He maumaharatanga | Farewelling Tracey Banivanua Mar, 1974-2017
Maringi noa ngā roimata, ka hotu te whatumanawa, ka apakura ngā mahara mōu kua wehe nei, e te wahine māia, e te waha whakakupu o ngā kōrero o ngai tātou ngā iwi taketake. Waiho mā te tautitotito o ngā ngā reo rōreka o ēnei motu koe e kawe ki runga i ngā ngaru o Te Moananui-ā-Kiwa, whakaparo ai, ā whakarewangia ki te wāhi ngaro, ki ngā huinga nohoanga o te iwi kua moe.
Tears flow freely, our hearts quiver, and our memories lament your passing, courageous one, one who gave voice to our stories. Let the birdsong of our people, retelling our stories, composing anew, hold your spirit aloft above the waves of the Pacific, before finally gathering you to your ancestors.
Nei rā te kōrero, mā hea e ea atu ai a aitua tua atu i a roimata me hupe, me te aroha noa hei whakakī i ngā wāhi kau. Whoatu. Haere i runga i te rangimārie; moe mai, moe mai, okioki mārie mai.
As it is said, how can the death of a loved one be faced other than with grief at the loss, and love to fill the empty spaces. Go to the place where we one day will follow. Go in peace; rest, rest, rest in peace.
It is with great sadness that we acknowledge and farewell colleague, friend and respected scholar Associate Professor Tracey Banivanua Mar, who was to join us at Histories Meet. E kore e mutu ngā mihi ki a ia.
The hosts of Tāmaki Herenga Waka are delighted to offer a programme of keynote events that will join and enhance this gathering of leading historians, as we share, listen and learn from the latest research into New Zealand history. Bringing together some of the brightest minds and best communicators, Tāmaki Herenga Waka celebrates New Zealand history as a meeting place of people, of culture and of ideas from throughout New Zealand and across the world. Keynote details are as follows.
An Evening with James Belich, in conversation with Finlay Macdonald
Tuesday 28 November | 6:00pm | Auckland War Memorial Museum Auditorium
New Zealand historian James Belich shines as one of the most formidable of New Zealand’s intellectual exports. He returns as a distinguished guest of the University of Auckland especially for the New Zealand Historical Association conference Tāmaki Herenga Waka: Where Histories Meet. The NZHA is delighted to present an evening with him in conversation with award-winning journalist and broadcaster Finlay Macdonald at the Auckland Museum. Join us to hear his experiences with history at Oxford University and his reflections on where New Zealand history is at in 2017.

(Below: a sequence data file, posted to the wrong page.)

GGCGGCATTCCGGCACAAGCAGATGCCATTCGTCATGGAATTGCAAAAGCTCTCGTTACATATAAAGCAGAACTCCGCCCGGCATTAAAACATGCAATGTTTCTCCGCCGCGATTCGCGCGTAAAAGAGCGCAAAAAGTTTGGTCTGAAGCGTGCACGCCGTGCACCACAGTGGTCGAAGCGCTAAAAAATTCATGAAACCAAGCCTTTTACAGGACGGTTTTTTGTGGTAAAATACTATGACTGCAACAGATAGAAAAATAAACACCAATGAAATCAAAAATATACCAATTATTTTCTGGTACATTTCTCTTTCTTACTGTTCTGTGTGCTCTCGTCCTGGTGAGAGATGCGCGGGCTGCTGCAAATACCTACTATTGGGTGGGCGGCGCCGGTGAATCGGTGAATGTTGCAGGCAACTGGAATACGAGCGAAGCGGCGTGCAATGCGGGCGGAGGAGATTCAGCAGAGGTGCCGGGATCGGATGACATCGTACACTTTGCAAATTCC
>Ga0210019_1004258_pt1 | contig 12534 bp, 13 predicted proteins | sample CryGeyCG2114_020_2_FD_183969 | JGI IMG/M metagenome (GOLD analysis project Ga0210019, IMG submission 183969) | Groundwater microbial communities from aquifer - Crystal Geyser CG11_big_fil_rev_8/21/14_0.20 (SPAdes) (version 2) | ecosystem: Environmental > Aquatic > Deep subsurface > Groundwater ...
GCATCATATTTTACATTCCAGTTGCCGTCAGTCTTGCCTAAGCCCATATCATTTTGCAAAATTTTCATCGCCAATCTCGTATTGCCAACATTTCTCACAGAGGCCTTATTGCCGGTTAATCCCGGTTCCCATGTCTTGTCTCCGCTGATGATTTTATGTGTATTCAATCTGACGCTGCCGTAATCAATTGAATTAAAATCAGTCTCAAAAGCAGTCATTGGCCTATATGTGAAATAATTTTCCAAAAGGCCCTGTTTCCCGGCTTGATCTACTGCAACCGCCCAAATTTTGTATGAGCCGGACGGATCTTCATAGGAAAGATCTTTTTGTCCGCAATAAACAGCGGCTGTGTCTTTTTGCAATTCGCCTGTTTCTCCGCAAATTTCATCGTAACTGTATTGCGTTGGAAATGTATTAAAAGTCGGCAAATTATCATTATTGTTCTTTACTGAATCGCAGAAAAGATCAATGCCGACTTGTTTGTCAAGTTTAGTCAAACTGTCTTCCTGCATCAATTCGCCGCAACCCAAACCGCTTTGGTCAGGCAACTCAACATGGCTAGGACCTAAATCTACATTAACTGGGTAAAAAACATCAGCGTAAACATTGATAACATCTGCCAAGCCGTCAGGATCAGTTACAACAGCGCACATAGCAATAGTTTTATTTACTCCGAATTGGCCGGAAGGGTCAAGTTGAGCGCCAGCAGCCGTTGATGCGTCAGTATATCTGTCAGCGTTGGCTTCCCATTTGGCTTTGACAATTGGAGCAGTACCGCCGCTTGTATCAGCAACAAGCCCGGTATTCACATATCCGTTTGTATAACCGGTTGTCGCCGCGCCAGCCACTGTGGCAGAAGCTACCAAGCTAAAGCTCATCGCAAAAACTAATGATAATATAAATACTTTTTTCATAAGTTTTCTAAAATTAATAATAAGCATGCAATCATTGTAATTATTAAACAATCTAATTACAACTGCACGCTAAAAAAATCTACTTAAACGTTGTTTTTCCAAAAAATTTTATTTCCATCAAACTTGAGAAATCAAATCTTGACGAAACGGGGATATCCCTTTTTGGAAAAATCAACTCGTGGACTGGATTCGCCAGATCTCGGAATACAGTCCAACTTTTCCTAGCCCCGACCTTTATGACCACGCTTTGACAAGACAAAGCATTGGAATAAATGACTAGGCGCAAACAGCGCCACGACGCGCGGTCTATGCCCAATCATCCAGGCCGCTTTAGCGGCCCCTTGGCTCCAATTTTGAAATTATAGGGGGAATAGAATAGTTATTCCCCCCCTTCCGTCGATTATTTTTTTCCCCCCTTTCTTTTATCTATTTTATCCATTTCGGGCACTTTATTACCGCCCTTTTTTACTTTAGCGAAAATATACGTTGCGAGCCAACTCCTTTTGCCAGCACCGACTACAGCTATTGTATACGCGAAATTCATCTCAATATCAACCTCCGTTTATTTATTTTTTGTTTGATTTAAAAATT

RSVP: Seats are limited. Please RSVP here.
Wiremu Maihi Te Rangikāheke Memorial Lecture
Established in 2011, the Wiremu Maihi Te Rangikāheke Memorial Lecture celebrates the life and works of this outstanding Ngāti Rangiwewehi scholar and historian.
Wednesday 29 November | 10:45am | Tānenuiarangi, Waipapa Marae
Monty Soutar (Ministry for Culture and Heritage, Auckland War Memorial Museum)
The 28th (Māori) Battalion: What Lessons Can We Learn?
In January 1946 the men of the 28th (Maori) Battalion disembarked in Wellington. They were back from the Second World War. They brought with them a tremendous reputation as frontline infantrymen. That the unit had performed superbly, defying expectation and establishing its reputation as an elite unit was undeniable. Its casualty rate, however, was high ― 70 per cent either killed, wounded or made prisoners of war. Dr Soutar will examine the lessons that New Zealanders can take from the Maori Battalion’s war experience and discuss how we might apply them to the challenges in life we face today.
Monty Soutar (Ngāti Porou) is a Historian with the Ministry for Culture and Heritage and World War One Historian-in-Residence at the Auckland War Memorial Museum, where he specialises in Maori history. He has worked widely with iwi and Māori communities, as demonstrated by his book Nga Tama Toa (Bateman, 2008), which told the story of the 28th Maori Battalion in the Second World War through letters, diaries and oral testimonies from over a hundred veterans and their wives. This year he publishes Whitiki, another major work about Māori in the Great War. Currently he is leading a digital project on Treaty of Waitangi Settlements in New Zealand. He has been a teacher, soldier and lecturer and has held a number of appointments on national advisory boards, including the First World War Centenary Panel and the Waitangi Tribunal.
Celebrating 50 Years of the New Zealand Journal of History: keynote panel
Old Government House Lecture Theatre | Wednesday 29 November | 5:45pm
The New Zealand Journal of History, the ground-breaking creation of Keith Sinclair and his colleagues in the University of Auckland’s History Department, was established in 1967. Since then it has been the place of provocative debates, of creative storytelling and of insightful analysis. It remains the premier journal for academic writing on New Zealand history. Join our panel of invited guests for a discussion of the Journal’s colourful past and exciting and problematic future.
– James Belich, Professor of Imperial and Commonwealth History, Oxford University.
– Barbara Brookes, Professor of History, University of Otago, and current Editor of the New Zealand Journal of History.